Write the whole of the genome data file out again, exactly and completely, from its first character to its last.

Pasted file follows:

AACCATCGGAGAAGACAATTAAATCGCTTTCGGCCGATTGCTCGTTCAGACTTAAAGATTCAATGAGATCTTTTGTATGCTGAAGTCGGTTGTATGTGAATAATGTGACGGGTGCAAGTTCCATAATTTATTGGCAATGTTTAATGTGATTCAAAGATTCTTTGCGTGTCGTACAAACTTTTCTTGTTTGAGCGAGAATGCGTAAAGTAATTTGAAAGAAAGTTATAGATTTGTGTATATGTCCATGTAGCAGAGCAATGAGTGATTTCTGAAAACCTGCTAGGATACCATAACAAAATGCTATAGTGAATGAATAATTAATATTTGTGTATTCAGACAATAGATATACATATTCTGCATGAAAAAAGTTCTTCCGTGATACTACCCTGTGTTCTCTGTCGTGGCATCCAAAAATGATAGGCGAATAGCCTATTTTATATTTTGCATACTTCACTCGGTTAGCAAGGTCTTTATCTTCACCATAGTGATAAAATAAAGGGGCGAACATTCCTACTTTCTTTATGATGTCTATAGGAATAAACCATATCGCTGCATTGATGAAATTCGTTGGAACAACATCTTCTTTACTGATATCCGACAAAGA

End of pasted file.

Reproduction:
AACCATCGGAGAAGACAATTAAATCGCTTTCGGCCGATTGCTCGTTCAGACTTAAAGATTCAATGAGATCTTTTGTATGCTGAAGTCGGTTGTATGTGAATAATGTGACGGGTGCAAGTTCCATAATTTATTGGCAATGTTTAATGTGATTCAAAGATTCTTTGCGTGTCGTACAAACTTTTCTTGTTTGAGCGAGAATGCGTAAAGTAATTTGAAAGAAAGTTATAGATTTGTGTATATGTCCATGTAGCAGAGCAATGAGTGATTTCTGAAAACCTGCTAGGATACCATAACAAAATGCTATAGTGAATGAATAATTAATATTTGTGTATTCAGACAATAGATATACATATTCTGCATGAAAAAAGTTCTTCCGTGATACTACCCTGTGTTCTCTGTCGTGGCATCCAAAAATGATAGGCGAATAGCCTATTTTATATTTTGCATACTTCACTCGGTTAGCAAGGTCTTTATCTTCACCATAGTGATAAAATAAAGGGGCGAACATTCCTACTTTCTTTATGATGTCTATAGGAATAAACCATATCGCTGCATTGATGAAATTCGTTGGAACAACATCTTCTTTACTGATATCCGACAAAGA